6 Tips for Setting Up a Home Studio while Saving Money

So you want to set up a home studio but you don’t have the money to assemble the best equipment there is out there? Not to worry, like yourself there are a lot of people that started off recording and mixing their music at home with basic equipment and had incredible results that helped them earn enough money to upgrade. The trick is not your financial power, but your will power and your skill in finding good items at reasonable prices.
1 - The Right Room
Before setting up your own home studio, you have to have the perfect room. Even if a number of people start off in their own bedroom, the best room is always one that is free from air-conditioning, ventilation ducts and a room that is not perfectly square and a little higher than normal. A garage, in most cases, is the ideal. For best quality recording, choose a corner to minimize any wave reflection or hang heavy drapes on the walls to absorb as much reflection waves as possible. An alternative to the heavy drapes are plastic or cardboard egg containers, but apart from being highly flammable, the latter is a perfect attraction to cockroaches, which you don’t want to have around at all, especially when you start having people come to your studio to record their music. Install a thick, fitted carpet, properly grounded electrical equipment and wires to reduce interference as much as possible.

2 - PC-Based Recordings
The most basic and cost effective set up is by using a PC. Obviously, you have to spend a few hundred dollars to get a PC which is powerful enough and with a big hard disk of minimum 120GB and RAM possibly of 512MB. There are numerous music recording and mixing software packages available and price ranges considerably. Try to find software that is compatible to your computer, be it PC or MAC, and that is flexible enough to be used for all your needs without spending too much money on licensing.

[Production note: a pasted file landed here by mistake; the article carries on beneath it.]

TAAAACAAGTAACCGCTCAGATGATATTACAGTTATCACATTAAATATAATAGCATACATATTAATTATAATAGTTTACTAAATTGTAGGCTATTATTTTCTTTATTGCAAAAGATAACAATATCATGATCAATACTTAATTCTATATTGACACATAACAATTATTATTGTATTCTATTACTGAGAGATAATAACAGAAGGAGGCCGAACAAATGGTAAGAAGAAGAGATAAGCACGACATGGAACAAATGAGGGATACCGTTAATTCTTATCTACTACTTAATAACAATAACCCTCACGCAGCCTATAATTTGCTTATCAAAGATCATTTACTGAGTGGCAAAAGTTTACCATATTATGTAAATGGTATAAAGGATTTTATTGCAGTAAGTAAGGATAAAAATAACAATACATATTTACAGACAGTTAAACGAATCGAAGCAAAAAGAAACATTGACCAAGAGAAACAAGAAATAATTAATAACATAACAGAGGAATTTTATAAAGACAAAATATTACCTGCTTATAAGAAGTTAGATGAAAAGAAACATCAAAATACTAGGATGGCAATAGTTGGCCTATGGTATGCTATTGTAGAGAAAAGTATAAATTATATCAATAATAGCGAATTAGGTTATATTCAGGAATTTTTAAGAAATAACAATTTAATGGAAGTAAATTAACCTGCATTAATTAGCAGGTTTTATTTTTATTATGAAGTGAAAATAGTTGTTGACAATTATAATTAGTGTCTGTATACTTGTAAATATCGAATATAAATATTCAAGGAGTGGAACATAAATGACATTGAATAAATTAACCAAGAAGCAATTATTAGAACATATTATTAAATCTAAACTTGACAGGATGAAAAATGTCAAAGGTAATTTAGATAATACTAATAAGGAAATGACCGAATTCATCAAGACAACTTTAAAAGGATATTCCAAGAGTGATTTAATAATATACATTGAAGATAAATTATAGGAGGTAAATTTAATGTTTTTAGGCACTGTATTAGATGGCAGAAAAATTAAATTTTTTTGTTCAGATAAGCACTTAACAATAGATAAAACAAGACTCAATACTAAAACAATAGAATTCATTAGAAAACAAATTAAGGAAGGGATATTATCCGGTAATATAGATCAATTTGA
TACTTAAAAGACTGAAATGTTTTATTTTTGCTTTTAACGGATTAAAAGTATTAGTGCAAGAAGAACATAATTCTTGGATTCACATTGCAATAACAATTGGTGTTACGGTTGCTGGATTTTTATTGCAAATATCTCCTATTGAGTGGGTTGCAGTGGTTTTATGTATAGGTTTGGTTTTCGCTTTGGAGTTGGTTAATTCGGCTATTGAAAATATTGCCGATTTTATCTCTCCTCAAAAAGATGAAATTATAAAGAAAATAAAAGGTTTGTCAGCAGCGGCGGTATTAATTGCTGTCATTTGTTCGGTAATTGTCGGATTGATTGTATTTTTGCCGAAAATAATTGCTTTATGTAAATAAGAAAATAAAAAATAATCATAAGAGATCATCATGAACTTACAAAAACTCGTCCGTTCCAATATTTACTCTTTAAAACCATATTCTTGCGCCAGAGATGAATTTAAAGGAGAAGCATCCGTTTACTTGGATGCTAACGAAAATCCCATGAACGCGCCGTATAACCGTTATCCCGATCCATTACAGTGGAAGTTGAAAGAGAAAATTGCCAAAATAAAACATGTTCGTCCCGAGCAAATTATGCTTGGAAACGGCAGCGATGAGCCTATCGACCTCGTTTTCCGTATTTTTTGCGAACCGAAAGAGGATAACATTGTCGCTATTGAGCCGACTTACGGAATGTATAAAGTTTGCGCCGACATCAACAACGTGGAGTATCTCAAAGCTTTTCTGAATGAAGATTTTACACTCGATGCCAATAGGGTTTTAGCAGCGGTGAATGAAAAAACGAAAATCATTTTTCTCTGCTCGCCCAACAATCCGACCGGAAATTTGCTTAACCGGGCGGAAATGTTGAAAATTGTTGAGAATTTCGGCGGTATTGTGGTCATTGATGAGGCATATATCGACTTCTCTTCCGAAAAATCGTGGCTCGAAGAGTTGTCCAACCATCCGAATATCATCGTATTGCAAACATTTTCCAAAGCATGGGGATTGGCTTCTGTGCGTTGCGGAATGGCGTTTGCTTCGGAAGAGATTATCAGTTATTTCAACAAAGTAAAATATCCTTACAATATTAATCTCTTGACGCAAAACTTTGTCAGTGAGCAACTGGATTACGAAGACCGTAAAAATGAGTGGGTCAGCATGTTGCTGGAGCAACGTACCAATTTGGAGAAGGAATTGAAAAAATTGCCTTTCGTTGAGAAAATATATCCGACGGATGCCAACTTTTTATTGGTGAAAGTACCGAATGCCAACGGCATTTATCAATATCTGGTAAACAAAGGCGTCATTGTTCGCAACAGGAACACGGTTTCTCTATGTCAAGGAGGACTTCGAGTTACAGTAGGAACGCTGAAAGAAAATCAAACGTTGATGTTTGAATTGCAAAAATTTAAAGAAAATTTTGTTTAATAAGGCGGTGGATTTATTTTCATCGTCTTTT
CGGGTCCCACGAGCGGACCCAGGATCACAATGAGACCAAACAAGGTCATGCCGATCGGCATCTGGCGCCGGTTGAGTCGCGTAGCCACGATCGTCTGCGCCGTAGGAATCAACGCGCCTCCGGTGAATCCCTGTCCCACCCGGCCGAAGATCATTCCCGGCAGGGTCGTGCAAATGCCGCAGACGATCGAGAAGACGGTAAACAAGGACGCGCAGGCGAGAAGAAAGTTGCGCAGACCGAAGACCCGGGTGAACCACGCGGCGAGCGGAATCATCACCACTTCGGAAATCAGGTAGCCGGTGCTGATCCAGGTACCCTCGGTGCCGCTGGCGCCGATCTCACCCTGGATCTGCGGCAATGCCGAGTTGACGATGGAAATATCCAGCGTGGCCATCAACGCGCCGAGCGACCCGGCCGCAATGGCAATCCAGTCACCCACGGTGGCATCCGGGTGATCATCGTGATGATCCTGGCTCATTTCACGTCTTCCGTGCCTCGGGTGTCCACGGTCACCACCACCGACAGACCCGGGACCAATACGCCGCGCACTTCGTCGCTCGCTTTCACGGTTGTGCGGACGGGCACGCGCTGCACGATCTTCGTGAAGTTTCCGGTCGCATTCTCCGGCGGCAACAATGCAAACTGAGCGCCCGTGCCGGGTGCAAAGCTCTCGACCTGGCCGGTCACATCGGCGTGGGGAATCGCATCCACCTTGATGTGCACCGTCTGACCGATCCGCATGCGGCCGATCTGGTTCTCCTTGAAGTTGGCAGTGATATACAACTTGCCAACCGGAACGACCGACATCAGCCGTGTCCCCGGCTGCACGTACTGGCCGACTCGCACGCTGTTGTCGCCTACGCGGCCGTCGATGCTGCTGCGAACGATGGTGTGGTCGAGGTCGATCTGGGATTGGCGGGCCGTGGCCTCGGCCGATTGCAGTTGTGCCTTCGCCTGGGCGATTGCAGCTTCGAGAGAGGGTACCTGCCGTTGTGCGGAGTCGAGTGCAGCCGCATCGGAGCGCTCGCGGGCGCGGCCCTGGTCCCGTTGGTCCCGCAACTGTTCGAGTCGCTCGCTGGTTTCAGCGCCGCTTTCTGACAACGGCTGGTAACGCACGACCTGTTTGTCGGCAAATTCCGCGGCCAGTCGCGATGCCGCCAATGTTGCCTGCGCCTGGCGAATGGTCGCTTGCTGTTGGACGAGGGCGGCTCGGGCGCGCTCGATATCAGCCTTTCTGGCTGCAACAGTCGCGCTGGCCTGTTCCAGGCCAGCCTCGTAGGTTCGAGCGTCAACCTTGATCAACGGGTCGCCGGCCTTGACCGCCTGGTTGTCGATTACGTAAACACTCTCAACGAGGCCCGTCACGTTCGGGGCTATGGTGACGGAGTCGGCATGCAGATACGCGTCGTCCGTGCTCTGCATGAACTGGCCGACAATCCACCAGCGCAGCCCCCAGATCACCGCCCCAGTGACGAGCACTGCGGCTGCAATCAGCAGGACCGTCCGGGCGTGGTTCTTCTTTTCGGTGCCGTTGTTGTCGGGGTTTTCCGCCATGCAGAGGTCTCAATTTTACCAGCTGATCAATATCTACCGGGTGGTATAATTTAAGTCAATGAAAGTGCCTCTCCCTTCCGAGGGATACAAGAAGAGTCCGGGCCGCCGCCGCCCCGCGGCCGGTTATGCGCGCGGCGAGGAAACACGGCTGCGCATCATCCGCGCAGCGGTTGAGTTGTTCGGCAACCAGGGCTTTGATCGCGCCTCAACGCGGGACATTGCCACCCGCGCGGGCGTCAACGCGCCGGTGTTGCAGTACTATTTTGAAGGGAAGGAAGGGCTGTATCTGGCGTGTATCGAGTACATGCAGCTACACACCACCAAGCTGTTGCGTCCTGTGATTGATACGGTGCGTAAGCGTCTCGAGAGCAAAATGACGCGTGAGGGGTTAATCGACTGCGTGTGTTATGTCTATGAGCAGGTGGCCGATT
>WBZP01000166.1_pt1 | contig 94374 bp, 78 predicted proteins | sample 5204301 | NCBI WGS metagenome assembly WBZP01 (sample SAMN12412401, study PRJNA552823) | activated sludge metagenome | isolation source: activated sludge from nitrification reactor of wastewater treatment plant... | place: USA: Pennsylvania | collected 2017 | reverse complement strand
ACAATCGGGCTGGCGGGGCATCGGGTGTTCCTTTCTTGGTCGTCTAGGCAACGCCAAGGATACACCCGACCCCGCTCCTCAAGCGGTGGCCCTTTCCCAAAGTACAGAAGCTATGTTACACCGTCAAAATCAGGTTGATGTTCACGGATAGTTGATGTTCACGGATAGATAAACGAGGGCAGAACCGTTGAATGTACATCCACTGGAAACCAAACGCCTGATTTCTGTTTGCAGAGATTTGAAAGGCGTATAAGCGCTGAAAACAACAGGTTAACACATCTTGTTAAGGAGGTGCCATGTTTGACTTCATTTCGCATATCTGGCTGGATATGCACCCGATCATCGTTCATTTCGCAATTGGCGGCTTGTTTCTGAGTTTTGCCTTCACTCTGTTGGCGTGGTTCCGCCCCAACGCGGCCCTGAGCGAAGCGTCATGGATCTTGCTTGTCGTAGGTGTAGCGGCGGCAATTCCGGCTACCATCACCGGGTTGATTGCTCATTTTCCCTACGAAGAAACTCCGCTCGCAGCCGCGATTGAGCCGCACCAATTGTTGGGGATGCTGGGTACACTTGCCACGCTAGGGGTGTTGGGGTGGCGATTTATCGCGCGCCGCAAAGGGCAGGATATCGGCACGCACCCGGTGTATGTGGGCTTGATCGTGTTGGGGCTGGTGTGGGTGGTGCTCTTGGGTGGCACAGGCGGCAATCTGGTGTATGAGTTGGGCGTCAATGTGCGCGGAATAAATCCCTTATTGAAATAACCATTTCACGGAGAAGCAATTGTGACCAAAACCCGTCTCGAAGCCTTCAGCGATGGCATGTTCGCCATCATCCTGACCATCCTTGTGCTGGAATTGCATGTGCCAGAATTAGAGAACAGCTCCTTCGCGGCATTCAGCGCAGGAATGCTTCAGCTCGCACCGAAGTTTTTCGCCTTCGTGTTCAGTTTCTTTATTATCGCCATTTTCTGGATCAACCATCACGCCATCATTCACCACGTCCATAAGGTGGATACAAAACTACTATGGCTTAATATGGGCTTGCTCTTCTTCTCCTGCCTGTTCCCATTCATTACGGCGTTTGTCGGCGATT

3 - Recorders
Recorders can be very expensive, especially the high end type, but with some perseverance you can easily find second-hand top class multi-track recorders for a very good price. While you’re at it, very good USB memory cards are very cheap and owning one plus a card reader would give you the chance to transfer your work to your computer without affecting the quality, even if you worked on your PC using a less than adequate sound card.
4 - Mixers
Even if you might not need one, most recorders only take up one instrument and one microphone simultaneously. There is no need for anything fancy, a portable mixer with a small preamp can easily be purchased for or even less than a hundred dollars.
5 - Microphones
Professional microphones can be very expensive to purchase, but will give incredible results in the end. Even if eventually you will need to consider such microphones, at first you can start by purchasing a reasonably priced microphone to get you started. Some brands sell good quality microphones plus clips with a good price and would give you a descent sound quality for both instruments and voice recordings.
6 - Headphones
Any decent and respectful recording studio needs to have a good set of monitors of special speakers designed to be listened to at close range. Once again, price range for monitors is wide, but most of them are extremely expensive. If you can afford a pair of monitors, they should be placed at ear level in a shape of a triangle. If on the other hand you cannot afford them, you could always consider opting for a second-hand pair or a very good pair of headphones.
With a little bit of luck and a good look around shops that sell unbranded material and used equipment, you should have the home studio ready and running for a very reasonable price to start with. Once you master your studio, you might consider hiring your studio to record other people’s music and make enough money to start upgrading and getting proper, high-end, top-quality mixing and recording equipment to help you grow.